5 Tool Players & Standardized Scouting

LOS ANGELES, CA - DECEMBER 05:  Ales Hemsky #83 of the Edmonton Oilers lifts the game winning goal over goaltender Jason LaBarbera #35 of the Los Angeles Kings during the shootout at Staples Center on December 5, 2008 in Los Angeles, California.  (Photo by Jeff Gross/Getty Images)

One of the great things about the interweb is that whenever you have an idea, you can bet that someone smarter out there has already written about it better than you could. I have been kicking around the concepts of standardized scouting reports and also pirating established baseball concepts and employing them in hockey. These two articles hit both these ideas out of the park.

Japers' Rink

Puck Prospectus

For the link-impaired, here is the concept (courtesy of Corey Pronman):

"In baseball, for decades they’ve used their own scouting system called the 20-80, which quantifiably identified how good a player was, but more importantly gave scouts everywhere a universal language on how to communicate the level of a particular tool or the quality of the player in an objective manner. The tools that baseball used this system for included hitting, power, fielding, running etc. Transferring this over to hockey we are going to stick to these tools:"

  • Skating (Acceleration, stride, top speed, turning/edge control)
  • Puck Skills (Passing, stick-handling etc.)
  • Shot (Accuracy, velocity, release)
  • Physical Game (Size, strength, able to handle physicality)
  • Hockey Sense (Decision-making, awareness, smarts)

Here is the scale:

  • 20: Can barely perform this skill, there are 13 and 14 year-old amateur players who can do this skill better. Think Derek Boogaard’s hockey sense for example.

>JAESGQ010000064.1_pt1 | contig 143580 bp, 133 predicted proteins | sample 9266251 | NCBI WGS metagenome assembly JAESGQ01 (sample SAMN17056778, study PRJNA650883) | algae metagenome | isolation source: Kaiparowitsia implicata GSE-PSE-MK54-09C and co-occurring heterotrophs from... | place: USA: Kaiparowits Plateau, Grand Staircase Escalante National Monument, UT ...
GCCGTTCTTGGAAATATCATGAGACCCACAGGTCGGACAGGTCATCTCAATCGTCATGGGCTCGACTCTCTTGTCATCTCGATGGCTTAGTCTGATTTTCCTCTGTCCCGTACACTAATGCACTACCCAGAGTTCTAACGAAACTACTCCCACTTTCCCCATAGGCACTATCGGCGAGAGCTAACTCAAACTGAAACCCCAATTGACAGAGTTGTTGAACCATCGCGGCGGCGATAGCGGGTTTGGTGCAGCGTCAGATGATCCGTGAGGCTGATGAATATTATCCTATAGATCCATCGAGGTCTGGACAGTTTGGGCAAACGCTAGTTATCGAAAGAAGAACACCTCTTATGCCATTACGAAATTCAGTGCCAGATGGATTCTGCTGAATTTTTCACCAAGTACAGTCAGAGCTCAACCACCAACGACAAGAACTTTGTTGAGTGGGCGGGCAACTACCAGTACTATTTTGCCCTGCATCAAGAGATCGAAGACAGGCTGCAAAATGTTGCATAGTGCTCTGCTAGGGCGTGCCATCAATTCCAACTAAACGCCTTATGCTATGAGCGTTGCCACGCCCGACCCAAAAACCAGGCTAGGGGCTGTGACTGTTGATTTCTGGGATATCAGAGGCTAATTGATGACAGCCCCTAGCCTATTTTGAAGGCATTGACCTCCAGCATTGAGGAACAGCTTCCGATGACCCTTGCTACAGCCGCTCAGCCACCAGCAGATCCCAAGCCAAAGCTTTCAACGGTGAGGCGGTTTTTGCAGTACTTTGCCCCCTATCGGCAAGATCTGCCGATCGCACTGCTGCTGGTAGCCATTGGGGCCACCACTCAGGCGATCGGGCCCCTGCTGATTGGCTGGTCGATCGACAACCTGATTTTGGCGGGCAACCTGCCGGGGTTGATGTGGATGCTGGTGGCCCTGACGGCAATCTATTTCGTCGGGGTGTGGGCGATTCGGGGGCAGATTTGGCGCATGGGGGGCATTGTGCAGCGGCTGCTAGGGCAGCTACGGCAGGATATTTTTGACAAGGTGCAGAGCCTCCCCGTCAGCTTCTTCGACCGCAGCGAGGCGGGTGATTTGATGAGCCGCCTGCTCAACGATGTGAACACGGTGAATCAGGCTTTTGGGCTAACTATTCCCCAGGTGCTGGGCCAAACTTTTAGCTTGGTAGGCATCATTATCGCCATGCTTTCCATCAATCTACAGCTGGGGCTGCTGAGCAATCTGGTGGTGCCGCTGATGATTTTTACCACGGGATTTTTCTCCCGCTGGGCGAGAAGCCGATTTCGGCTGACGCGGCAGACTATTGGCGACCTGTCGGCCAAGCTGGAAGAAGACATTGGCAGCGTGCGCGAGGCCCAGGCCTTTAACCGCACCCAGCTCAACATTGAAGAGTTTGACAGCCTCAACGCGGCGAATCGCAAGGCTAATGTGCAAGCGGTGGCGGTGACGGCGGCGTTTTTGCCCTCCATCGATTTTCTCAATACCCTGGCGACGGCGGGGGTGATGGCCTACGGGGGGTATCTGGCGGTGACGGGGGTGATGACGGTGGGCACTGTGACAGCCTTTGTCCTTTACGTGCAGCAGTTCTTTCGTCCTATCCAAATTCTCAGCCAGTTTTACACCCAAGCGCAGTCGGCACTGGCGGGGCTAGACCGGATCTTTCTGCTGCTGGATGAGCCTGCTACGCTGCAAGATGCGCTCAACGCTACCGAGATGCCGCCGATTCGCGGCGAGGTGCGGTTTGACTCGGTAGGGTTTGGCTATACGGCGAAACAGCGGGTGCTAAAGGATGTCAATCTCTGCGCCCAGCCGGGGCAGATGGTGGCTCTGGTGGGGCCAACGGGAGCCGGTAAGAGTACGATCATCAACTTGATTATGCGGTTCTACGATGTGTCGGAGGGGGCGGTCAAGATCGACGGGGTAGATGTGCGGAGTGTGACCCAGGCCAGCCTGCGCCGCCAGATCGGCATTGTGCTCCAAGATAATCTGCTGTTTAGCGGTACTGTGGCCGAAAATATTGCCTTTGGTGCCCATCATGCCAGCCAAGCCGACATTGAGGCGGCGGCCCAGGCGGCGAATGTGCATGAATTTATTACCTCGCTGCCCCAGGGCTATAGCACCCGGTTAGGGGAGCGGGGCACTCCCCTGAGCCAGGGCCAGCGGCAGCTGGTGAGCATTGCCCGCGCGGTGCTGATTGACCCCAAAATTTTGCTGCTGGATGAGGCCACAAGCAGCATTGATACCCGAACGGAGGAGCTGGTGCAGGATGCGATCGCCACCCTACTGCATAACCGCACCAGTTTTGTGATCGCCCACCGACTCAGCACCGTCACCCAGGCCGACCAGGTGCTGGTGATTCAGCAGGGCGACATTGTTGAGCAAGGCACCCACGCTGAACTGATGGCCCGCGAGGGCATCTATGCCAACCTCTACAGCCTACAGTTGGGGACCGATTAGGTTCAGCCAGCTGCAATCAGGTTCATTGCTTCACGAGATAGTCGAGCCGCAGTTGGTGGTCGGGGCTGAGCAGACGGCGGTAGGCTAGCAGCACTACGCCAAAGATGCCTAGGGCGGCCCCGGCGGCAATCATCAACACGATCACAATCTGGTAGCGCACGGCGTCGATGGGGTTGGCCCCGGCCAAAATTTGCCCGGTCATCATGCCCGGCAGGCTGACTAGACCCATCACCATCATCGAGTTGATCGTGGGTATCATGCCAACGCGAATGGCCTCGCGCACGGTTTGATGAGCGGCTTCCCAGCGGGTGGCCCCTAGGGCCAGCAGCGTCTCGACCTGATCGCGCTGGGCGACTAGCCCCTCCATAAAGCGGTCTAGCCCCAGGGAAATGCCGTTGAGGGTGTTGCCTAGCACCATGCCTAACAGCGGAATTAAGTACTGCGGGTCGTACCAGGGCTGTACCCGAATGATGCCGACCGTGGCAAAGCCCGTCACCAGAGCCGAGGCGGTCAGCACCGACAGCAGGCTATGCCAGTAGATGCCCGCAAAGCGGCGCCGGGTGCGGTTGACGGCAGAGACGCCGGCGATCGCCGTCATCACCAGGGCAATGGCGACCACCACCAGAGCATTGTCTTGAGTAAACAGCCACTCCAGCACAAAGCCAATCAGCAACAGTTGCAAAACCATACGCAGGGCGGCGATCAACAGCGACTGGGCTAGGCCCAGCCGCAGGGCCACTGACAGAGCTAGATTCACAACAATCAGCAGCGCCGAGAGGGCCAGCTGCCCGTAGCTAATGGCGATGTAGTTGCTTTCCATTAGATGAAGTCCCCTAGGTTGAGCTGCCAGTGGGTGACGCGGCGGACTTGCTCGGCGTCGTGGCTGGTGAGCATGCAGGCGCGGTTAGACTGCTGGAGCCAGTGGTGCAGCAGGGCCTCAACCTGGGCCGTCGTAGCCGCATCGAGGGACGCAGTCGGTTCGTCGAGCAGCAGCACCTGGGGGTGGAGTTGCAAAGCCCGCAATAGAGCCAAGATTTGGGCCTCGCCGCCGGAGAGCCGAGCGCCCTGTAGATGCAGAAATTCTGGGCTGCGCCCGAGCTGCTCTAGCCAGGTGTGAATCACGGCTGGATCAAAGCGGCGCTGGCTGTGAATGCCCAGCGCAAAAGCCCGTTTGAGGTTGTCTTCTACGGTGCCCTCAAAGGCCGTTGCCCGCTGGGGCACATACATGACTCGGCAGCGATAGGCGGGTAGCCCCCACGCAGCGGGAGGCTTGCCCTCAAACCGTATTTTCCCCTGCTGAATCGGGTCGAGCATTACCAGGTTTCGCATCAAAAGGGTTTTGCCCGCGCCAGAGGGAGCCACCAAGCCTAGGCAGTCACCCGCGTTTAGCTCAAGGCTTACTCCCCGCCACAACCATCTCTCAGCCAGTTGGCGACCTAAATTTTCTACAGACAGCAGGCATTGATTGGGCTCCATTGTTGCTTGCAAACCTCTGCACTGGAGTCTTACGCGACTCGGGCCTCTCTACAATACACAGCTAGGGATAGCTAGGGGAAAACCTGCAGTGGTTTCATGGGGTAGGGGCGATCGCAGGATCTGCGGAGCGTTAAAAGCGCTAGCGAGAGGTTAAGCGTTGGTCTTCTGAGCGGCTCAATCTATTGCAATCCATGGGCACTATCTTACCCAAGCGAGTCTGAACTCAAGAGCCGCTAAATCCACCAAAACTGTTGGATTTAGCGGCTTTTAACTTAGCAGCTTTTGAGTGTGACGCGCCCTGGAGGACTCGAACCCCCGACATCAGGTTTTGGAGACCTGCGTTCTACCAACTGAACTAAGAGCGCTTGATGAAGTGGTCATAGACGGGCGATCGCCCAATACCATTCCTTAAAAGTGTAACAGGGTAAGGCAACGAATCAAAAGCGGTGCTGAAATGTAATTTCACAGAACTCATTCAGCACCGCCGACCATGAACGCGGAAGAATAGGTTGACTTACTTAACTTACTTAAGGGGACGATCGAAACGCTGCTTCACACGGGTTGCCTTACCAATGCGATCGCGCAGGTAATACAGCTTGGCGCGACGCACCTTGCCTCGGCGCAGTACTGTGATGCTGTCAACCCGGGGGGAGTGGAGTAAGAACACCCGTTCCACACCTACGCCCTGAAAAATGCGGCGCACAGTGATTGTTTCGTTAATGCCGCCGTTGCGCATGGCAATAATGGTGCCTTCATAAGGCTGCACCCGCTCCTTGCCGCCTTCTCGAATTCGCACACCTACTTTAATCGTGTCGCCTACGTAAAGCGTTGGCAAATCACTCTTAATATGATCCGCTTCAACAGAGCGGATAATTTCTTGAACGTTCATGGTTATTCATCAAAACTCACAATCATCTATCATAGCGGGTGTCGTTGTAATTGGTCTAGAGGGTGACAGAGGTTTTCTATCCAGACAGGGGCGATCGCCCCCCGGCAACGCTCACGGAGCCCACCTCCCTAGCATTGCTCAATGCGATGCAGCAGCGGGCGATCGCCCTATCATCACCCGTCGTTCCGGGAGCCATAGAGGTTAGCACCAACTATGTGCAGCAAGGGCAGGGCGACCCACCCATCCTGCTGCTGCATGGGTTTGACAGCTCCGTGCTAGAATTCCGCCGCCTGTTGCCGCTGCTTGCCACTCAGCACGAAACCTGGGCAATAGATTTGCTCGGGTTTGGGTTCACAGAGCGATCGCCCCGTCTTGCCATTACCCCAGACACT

• 30: Significantly below average (minus minus), isn’t beer league quality but it’s nowhere near the NHL level. Think Georges Laraque’s puck skills or Hall Gill’s skating.
  • 40: Below NHL average (minus), this skill isn’t completely out of the league but it’s still a good notch below. Examples are Marc-Andre Fleury’s rebound control or Jack Johnson’s hockey sense.
  • 50: NHL average, think Marco Sturm’s puck skills, Justin Williams' shot.
  • 60: Above NHL average (plus), this is an all-star level skill. Examples are Jonathan Toews’ skating, Mike Richards' physical game, David Booth’s shot.
  • 70: Significantly above average (plus plus), this skill is one of the best in the game and is in an elite class. This is a grade rarely given out. Steven Stamkos’ shot, Chris Pronger's physical game, Nicklas Lidstrom’s hockey sense, and Alex Ovechkin’s skating are examples.
  • 80: Generational talent, an extremely rare grade to be given out for any skill. Examples of what an 80 grade is include Bobby Orr’s skating, Al MacInnis’ shot, Wayne Gretzky’s hockey sense.

There would be the rare example of someone falling outside of this scale to a handful of people in the existence of hockey, in which case we’d grade it 20- or 80+ An 80+ would be something very other-worldly and will likely never be repeated such as Dominik Hasek’s reflexes."

I ran a few Oilers through this and came up these numbers.

(Skating/Puck Skills/Shot/Physical Game/Hockey Sense)


Player Skating Puck Skills Shot Physical Game Hockey Sense
Dustin Penner  55 60 50 70 50
Ales Hemsky 60 70 55 55 50
Sam Gagner 55 60 55 40 60
Tom Gilbert 60 60 50 50 55
Sheldon Souray 40 50 70 60 50
Ladislav Smid 50 40 30 60 50


Argue away, come up with some of your own. 

Anyway, the point I am trying to make is not just to judge a couple of players on the Oilers with a new shiny toy, but as Mr. Pronman hopes, to standardize the way we scout players. I humbly submit that we run with this idea here in the Oilogosphere, which is at the forefront of new ways of thinking about hockey and statistics. 

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